The Baptist pamphlet, "Divali, Festival of Light, Circle of Darkness," is little different than most missionary literature aimed against Hindus. But somehow the idea that the Southern Baptist Convention, the largest Protestant church in America, would issue it to coincide with the most beloved Hindu celebration of the year rankled the American press. Sensing an opportunity to fight for an underdog, the Washington Post, Associated Press and many other news media castigated the Baptists for their malicious "prayer pamphlet."
The 30,000 booklets [see excerpts below] were issued October 25 to coincide with the festival's beginning. Stunned by the reaction, the Baptists issued a rare apology. They didn't retract anything they had said, just admitted they should have been nicer about it.
The Baptists previously published booklets soliciting prayers for Muslims and Jews, also during their holy days, offending leaders of those faiths. The language in this publication is harsher, said Louis Moore, the book's editor. "There is a clearer definition that Hindus are lost," he said. The Southern Baptist Convention [www.imb.org/frontpage.htm] is the world's largest and richest missionary-sending organization. It's also President Bill Clinton's church. He has made no comment on the pamphlet.
The Washington Post, one of America's largest and most prestigious newspapers, asked Suresh Gupta, president of the Durga Temple in Fairfax, Virginia, about the pamphlet characterizing Hindus as being in darkness. "Darkness! This is really offensive," he told the Post. "Why should they try to change us? We have a value system people crave in this country. We teach respect for others, for marriage vows, for elders. It's what every religion should teach."
"The missionary approach to Hindus has always been illiterate and offensive," said a spokesman for India's ruling BJP party. World Hindu Federation president K.G. Tandon in Nepal said, "It is to misguide people. They are claiming that they can give salvation to sinners. It is nothing but a farce."
The apology, issued October 27, defended everything in the pamphlet, but apologized for the tone. "It is distressing to us that elements of the guide may have offended our Hindu neighbors and for that we are profoundly sorry. We understand that the good news of God's saving love in Jesus may be offensive to some, but never was it our intent to express that love in an offensive way." Christian groups in India, in a delicate situation with the Pope's impending visit, sought to distance themselves from the Baptists.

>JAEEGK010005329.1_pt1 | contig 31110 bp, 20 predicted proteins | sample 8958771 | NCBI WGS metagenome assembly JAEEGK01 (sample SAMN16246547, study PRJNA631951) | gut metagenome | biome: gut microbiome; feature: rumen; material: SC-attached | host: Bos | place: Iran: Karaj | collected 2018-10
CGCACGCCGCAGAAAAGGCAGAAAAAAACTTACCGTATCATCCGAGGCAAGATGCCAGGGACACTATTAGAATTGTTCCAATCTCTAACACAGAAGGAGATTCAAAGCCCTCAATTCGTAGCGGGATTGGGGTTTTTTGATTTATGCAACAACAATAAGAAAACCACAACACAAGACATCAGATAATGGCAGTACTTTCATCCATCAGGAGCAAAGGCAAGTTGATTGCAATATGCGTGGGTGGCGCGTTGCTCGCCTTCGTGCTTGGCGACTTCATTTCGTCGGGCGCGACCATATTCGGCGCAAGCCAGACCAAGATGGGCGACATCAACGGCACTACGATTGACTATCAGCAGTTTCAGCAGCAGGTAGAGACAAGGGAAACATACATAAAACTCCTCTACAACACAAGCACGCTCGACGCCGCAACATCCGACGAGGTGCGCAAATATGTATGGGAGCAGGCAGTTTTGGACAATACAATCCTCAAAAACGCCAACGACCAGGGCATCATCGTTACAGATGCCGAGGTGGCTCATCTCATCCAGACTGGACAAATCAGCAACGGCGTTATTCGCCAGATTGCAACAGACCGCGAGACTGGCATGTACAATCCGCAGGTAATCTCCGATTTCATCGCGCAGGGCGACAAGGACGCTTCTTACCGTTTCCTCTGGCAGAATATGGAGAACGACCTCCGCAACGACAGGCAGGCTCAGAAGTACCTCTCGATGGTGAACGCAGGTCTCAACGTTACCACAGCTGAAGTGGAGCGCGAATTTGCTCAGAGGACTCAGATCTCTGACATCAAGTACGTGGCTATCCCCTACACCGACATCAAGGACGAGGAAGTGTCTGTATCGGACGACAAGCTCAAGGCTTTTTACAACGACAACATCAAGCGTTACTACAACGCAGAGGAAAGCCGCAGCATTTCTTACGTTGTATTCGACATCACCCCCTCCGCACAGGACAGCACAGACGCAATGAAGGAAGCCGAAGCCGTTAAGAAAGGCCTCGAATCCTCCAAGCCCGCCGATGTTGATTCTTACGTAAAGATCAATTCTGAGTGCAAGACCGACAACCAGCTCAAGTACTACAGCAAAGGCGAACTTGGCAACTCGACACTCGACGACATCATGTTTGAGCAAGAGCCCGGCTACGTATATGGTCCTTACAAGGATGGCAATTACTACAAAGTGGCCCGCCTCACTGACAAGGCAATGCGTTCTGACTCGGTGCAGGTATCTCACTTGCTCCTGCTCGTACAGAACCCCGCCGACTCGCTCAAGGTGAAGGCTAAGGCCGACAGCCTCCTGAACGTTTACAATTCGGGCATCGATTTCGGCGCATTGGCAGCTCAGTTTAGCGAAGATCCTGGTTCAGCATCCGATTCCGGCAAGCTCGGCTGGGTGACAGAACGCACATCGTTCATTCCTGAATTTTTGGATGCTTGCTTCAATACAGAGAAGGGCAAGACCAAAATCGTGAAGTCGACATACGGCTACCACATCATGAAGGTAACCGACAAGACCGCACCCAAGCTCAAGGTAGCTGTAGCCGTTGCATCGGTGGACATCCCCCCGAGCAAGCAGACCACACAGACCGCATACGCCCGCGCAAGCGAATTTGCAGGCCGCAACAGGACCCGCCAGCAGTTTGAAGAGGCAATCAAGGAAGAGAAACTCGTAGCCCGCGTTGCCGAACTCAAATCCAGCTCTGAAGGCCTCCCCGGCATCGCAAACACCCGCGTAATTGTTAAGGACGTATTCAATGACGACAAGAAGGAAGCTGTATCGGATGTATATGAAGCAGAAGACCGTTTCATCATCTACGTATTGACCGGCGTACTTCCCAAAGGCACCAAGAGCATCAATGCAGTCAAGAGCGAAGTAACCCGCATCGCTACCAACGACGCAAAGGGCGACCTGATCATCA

It is rare that an apology would come from the Baptists, one of the most conservative Christian organizations in the world. But the media's defense of Hindus and the many reasoned statements of protest proved impossible for them to ignore.
"Divali, Festival of Light, Circle of Darkness," is a twelve-page Baptist pamphlet describing Hinduism and targeting several Hindu tribes, states or cities for special prayers over 12 days. Download the pamphlet at: www.imb.org/resources/HPG.pdf.
"More than 900 million people are lost in the hopeless darkness of Hinduism. They seek power and blessing through worship of 330 million gods and goddesses and the demonic powers that lay behind them."
"Most Hindus do not have a concept of sin or of personal responsibility, nor do they have a concept of a creator God."
"May the light of Jesus Christ break in upon the darkness which entraps these who worship gods which are not God."
"Walking the streets of India during Divali is a sobering reminder of the power of darkness that lies over this land."
"Ask God to show Hindus that their worship of and prayers to the gods ultimately are futile."
"Mumbai is a city of spiritual darkness. Eight out of every ten people are Hindu, slaves bound by fear and tradition to false gods and goddesses."
"Praise the Lord that strong anti-conversion laws [in Orissa State] have failed to stop the growth of the church."
"Please pray that the educated computer engineers [in Bangalore] who have many contacts with Christians will be open to the Truth."
"In spite of early missionary efforts and present ministries, Satan has retained his hold on Calcutta."
"Hindu shrines and temples stand on virtually every corner and in almost every home in Nepal. Pray that the darkness and that the power of
Satan will be broken."
"Most Balinese continue to live a life of fear, worshiping the gods of Hinduism."
"If you and your church would like to 'adopt' one of these unreached Hindu groups for extended prayer and ministry that they might receive the Gospel, please call us."